No-tillage corn production has become very popular in Kentucky because of the advantages it offers producers. Currently, over half of the corn in Kentucky is planted by this method and even a higher percentage is no-till planted on erodible lands. Because of this, many fields have received little tillage in the last 10 to 20 years. Many producers wonder if soil compaction increases with time on these long-term no-tilled fields due to annual trafficking by heavy equipment. Subsoiling implements have become available that allow subsurface tillage while preserving the surface mulch layer. This practice allows for continued no-till planting while introducing some tillage into the cropping rotation. Some producers are subsoiling every second fall after soybean harvest in a corn-wheat-soybean rotation.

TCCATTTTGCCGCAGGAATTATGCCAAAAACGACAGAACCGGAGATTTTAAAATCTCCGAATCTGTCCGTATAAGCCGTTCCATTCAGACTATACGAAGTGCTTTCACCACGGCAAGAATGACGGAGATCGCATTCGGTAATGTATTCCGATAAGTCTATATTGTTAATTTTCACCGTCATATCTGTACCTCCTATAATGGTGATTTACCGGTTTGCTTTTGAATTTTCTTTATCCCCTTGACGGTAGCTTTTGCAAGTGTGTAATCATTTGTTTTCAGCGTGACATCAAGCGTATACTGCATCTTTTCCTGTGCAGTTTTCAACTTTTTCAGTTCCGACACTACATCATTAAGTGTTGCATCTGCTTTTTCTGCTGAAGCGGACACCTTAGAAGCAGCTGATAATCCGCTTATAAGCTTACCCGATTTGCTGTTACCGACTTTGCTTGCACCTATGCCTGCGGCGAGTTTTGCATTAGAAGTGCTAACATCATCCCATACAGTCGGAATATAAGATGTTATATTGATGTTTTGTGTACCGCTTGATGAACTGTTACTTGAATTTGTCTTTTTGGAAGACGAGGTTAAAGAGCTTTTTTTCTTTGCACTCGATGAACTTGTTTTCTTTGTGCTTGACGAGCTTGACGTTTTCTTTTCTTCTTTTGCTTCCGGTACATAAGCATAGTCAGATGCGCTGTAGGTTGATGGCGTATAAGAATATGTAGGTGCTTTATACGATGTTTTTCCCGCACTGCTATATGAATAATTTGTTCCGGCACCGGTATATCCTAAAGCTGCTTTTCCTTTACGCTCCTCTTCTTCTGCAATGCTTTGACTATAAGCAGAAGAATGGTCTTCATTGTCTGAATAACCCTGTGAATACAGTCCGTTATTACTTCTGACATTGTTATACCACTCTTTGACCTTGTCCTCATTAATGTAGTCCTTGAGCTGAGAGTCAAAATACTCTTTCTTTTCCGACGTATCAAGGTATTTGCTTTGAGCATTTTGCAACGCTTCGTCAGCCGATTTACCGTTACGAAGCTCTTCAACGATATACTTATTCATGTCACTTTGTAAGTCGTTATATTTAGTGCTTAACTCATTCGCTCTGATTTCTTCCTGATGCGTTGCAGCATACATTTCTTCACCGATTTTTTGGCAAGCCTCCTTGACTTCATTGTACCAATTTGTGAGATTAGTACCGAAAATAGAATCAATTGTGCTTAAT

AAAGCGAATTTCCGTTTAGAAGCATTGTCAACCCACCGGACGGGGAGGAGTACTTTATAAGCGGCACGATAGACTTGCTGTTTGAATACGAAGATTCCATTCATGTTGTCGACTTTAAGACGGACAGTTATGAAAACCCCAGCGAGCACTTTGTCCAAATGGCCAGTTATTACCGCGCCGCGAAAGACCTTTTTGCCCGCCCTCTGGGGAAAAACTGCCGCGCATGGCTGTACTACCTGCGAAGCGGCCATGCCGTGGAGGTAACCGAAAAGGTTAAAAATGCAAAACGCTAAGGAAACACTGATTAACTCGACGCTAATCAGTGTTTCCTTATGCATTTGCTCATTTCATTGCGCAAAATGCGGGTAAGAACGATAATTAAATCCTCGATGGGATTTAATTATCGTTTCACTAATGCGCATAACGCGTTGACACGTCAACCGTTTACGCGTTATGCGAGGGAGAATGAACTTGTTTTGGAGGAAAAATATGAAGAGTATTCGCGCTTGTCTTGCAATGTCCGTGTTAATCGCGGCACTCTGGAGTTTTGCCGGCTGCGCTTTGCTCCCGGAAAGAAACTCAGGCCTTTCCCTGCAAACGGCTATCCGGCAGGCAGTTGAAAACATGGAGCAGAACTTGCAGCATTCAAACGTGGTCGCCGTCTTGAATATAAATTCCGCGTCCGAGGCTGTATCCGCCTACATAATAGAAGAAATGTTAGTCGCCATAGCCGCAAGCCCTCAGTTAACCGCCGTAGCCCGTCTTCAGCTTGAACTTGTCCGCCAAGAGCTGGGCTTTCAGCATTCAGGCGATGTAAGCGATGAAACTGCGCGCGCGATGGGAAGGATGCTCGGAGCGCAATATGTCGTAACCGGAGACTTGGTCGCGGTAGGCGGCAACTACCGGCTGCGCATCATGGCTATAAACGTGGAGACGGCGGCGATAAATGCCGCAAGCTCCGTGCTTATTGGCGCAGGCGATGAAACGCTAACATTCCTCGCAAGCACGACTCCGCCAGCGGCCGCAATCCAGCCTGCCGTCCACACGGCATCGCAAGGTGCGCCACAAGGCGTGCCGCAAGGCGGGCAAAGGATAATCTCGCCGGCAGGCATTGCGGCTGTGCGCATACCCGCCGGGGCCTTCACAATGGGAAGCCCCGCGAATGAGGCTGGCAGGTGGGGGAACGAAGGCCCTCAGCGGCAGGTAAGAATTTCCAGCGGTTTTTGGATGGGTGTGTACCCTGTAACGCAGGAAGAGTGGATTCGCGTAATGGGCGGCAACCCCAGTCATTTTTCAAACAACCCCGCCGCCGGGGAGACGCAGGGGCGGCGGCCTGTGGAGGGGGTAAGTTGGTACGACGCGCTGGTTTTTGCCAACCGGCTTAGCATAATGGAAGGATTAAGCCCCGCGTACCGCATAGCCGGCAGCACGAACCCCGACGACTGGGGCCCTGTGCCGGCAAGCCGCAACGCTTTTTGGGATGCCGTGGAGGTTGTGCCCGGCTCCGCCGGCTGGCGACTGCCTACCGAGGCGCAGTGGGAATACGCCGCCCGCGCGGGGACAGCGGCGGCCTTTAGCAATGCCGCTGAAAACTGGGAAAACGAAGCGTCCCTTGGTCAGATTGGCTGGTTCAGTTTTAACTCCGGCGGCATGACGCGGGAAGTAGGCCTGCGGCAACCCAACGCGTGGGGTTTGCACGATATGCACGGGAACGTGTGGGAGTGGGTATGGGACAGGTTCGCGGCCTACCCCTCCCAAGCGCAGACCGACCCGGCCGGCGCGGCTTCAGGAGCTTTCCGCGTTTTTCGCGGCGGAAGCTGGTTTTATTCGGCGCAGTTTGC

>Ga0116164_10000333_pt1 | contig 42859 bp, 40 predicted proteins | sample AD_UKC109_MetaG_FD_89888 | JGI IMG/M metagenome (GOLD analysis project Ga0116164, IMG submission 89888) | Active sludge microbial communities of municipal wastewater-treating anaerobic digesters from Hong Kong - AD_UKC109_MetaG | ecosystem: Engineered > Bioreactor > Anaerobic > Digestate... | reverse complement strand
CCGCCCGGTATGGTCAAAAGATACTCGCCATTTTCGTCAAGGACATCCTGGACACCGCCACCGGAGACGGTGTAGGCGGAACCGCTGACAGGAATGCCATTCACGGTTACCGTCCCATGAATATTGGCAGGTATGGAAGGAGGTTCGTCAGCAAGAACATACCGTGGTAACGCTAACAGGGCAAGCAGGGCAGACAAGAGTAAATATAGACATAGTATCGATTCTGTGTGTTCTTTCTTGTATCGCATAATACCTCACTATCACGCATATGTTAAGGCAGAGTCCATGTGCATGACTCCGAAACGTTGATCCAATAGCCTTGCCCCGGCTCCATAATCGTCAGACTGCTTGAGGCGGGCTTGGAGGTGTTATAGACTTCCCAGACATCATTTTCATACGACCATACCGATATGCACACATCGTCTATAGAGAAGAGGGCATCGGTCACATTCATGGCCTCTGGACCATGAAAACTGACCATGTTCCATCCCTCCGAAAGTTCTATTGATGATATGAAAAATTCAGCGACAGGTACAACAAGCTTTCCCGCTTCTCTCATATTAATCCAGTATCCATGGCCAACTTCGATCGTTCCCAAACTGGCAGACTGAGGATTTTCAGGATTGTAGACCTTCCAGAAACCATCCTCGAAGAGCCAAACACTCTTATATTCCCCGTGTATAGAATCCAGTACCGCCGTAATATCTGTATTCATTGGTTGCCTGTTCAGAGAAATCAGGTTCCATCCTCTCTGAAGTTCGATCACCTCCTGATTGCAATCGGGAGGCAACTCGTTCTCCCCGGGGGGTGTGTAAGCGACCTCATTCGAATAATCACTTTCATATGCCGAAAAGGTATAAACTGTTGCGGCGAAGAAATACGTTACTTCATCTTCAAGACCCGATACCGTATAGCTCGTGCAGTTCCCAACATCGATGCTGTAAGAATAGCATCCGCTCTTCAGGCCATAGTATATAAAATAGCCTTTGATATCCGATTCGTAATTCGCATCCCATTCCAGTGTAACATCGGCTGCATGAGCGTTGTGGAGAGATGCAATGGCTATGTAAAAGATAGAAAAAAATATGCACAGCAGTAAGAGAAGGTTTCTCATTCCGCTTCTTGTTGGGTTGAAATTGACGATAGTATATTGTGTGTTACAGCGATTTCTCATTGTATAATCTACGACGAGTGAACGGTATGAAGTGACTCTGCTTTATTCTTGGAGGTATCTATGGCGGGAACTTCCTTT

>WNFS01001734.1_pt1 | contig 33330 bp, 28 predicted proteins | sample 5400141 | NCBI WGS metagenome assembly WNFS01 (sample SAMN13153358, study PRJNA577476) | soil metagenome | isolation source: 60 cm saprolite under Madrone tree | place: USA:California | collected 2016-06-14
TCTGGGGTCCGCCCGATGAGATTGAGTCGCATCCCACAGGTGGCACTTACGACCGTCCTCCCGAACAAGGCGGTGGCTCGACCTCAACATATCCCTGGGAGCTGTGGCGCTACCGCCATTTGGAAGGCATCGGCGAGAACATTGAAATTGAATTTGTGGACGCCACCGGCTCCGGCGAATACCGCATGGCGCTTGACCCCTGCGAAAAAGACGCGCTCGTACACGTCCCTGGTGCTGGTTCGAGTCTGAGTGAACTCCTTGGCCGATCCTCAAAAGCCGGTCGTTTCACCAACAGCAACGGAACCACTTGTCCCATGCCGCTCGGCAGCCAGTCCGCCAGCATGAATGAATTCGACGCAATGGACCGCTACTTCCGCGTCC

Murdock, Lloyd W., "Subsoiling of No-Tilled Corn" (1999). Soil Science News and Views. 5.